By Christopher Chantrill
I guess that I’m too old to understand the modern world. I would have thought that for the White House to set the lefty dogs on Sen. Chuck Schumer (D-NY) for opposing the president’s Iran deal would be a bad idea. I would have thought that Sen. Schumer was powerful enough that nobody, not the president nor the lefty AstroTurfers, gets to mess with him.
But what do I know? The Hill reports  that “Credo [Action], MoveOn.org and Democracy for America are rallying supporters to flood congressional mailboxes and town halls over the course of the next month to demand lawmakers support the agreement.” And there’s more:
Activists and former top officials within the Obama administration are openly contemplating whether Schumer’s stance disqualifies him from serving as the next Senate Democratic leader — which he is primed to do — and seeking to temporarily cut off money to Democrats in the upper chamber.
I guess I’m old fashioned, but I thought that the august United States Senators themselves — bedight with freshly laundered white togas — were the guys that got to elect their leaders. I had no idea, no idea, that activist groups, contributors, bundlers, and White House staffers got in on the action too.
Maybe I just don’t get how non-treaty treaties work in the white hot crucible of the modern age. I thought, after reading about the debacle of President Woodrow Wilson and Senator Henry Cabot Lodge  and the Treaty of Versailles nearly a century ago, that modern presidents understood that you don’t go off negotiating treaties without keeping the United States Senate in the loop. I thought that modern presidents understood that the amour-propre of top senators requires that they be individually stroked by the president when big international negotiations are afoot. I thought that when the president starts dissing a prominent United States senator then it is not the senator that has a problem, but the president.
But maybe the chaps in the White House know better than me. Hey, maybe they have the goods on Senator Schumer, and can take him out to the woodshed for a little Murdstone-style firmness .
But more likely the White House crew has totally misjudged the Iran deal and the reaction of the American people and is reduced to putting a little stick about in the vain hope that intimidation can get the non-treaty treaty over the line. The reality remains that there was wisdom in the Founders’ idea that a treaty negotiated by the president needed a two-thirds vote in the Senate, because consensus.
Maybe there was wisdom also in Daniel Patrick Moynihan’s dictum that when you pass a landmark piece of legislation like ObamaCare you need a 70-30 vote in the Senate, because consensus.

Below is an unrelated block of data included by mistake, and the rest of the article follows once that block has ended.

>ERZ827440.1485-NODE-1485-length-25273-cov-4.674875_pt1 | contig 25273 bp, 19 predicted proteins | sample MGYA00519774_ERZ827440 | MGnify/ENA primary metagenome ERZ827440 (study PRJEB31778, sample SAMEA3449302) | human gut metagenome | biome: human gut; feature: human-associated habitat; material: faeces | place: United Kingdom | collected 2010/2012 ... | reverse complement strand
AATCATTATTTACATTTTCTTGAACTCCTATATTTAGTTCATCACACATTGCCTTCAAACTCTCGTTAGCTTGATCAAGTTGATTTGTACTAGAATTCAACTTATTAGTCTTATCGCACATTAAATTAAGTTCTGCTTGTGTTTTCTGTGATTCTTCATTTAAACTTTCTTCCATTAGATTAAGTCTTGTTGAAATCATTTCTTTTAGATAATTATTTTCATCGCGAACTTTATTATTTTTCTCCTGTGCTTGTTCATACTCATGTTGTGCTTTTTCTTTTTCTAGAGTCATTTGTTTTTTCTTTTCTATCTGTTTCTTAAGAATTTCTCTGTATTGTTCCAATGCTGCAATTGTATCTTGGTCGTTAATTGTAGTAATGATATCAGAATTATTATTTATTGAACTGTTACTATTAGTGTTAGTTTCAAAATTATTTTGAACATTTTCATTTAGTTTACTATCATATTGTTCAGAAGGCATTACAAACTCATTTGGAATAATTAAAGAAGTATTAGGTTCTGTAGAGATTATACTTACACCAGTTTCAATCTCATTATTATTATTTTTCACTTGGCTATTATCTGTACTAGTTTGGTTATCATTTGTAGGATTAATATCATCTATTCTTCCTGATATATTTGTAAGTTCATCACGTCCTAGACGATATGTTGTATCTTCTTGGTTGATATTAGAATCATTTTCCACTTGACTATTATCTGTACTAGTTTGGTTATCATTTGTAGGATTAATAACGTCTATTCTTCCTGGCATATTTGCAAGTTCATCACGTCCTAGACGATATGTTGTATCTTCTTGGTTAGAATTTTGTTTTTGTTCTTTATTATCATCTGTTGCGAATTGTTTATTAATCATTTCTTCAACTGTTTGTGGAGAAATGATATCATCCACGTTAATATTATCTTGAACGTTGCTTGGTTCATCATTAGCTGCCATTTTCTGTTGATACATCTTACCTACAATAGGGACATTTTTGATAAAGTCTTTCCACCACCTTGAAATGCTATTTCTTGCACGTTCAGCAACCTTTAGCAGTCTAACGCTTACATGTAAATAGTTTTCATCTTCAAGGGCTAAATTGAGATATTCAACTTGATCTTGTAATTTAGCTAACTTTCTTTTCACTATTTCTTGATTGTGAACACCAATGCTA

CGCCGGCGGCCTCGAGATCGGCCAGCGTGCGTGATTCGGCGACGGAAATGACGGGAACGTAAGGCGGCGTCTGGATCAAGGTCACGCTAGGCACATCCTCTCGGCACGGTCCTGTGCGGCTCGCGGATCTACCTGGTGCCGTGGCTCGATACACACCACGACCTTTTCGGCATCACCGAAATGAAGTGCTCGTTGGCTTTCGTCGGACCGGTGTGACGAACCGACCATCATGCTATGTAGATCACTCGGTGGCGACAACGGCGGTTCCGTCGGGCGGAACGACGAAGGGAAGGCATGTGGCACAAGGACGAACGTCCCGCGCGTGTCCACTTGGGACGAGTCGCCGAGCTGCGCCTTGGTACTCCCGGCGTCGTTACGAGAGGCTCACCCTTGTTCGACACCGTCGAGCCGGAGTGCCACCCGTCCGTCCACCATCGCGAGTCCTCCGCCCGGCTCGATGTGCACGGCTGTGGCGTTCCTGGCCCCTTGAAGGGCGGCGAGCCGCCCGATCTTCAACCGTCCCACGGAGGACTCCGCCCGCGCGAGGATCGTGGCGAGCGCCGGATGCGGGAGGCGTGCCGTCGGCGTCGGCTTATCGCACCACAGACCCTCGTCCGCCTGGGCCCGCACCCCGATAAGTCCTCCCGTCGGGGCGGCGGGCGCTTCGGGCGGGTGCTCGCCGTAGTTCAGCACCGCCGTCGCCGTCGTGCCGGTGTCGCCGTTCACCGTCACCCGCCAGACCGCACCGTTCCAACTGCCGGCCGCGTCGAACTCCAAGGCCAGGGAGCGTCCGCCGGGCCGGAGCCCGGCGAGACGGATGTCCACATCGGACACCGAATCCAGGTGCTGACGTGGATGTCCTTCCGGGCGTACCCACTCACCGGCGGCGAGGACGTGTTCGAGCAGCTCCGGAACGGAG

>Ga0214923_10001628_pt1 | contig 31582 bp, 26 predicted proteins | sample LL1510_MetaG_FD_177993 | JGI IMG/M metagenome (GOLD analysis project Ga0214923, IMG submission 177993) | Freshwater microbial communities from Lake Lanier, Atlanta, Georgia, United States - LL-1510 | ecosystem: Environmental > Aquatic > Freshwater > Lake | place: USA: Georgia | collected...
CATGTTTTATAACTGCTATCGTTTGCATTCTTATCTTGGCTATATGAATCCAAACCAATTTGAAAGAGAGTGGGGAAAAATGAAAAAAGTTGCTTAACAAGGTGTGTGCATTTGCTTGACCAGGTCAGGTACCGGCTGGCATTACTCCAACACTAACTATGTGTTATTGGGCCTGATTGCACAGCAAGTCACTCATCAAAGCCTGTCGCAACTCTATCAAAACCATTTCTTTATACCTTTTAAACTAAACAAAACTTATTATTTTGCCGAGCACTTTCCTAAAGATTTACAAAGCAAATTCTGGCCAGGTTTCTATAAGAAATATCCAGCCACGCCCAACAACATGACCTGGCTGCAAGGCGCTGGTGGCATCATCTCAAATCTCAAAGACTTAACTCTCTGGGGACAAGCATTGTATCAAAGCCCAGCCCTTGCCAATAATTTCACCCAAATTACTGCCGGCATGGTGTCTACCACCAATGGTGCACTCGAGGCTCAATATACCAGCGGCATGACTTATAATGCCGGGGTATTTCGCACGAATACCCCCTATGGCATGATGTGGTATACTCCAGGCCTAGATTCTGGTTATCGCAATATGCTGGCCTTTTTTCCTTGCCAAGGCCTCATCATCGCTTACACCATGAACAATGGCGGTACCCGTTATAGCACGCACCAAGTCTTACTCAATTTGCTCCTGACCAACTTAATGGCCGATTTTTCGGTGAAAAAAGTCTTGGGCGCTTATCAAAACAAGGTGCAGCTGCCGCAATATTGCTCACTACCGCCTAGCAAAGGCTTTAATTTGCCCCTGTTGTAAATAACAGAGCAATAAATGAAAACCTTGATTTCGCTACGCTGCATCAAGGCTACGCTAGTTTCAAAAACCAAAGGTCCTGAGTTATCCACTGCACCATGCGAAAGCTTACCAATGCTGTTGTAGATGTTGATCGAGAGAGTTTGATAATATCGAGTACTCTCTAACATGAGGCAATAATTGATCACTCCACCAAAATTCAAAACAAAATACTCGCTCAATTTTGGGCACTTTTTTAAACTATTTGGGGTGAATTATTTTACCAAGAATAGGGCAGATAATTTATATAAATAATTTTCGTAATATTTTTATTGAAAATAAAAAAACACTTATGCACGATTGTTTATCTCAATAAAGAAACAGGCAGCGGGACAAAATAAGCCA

Maybe there is wisdom in the idea that the Environmental Protection Agency should not have the power to regulate coal power plants out of existence, because that is Congress’s job.
Maybe if you don’t observe the niceties you end up with the president’s whole agenda burning up like straw on January 20, 2017.
Starting with the Clinton impeachment and MoveOn.org and then with the Netroots movement in the 2000s, Democrats have come to believe that take-no-prisoners activism really helps them set the agenda and win political fights. Hey, it worked with George W. Bush!
Then we elected a president marinated in left-wing culture by his mother and Frank Marshall Davis  and a sojourn in Chicago with a gaggle of red-diaper babies like Axelrod, Jarrett & Co., and the only thing those people know is activism and intimidation.
But I think it will all turn out to be a strategic mistake.
Activism and intimidation and in-your-face-ism is one thing when you are dissidents and activists fighting the system. Then you can plausibly argue that you are Davids fighting Goliath, even if you get tons of money from lefty billionaires.
But when you are the government then your activists and intimidators become regime street thugs. That goes for Credo Action, MoveOn.org, and all the 60-odd progressive organizations directly funded by George Soros . These are no longer the halcyon days of the mid-2000s when progressives were battling against the evil forces of George W. Bush. These days the progressives are the government. So when they use intimidation tactics — on a United States senator no less — they are acting like the street thugs of a South American thug dictator.
People don’t like government bullies. They think: If the Obama administration can bully Tea Party groups, or go after a powerful United States Senator like this, who will they bully and intimidate next? What happens when those thugs turn on me?
That’s what these progressives don’t understand. And that ignorance is what is going to cost them the White House in 2017, and very likely more.
By Christopher Chantrill for American Thinker
By permission American Thinker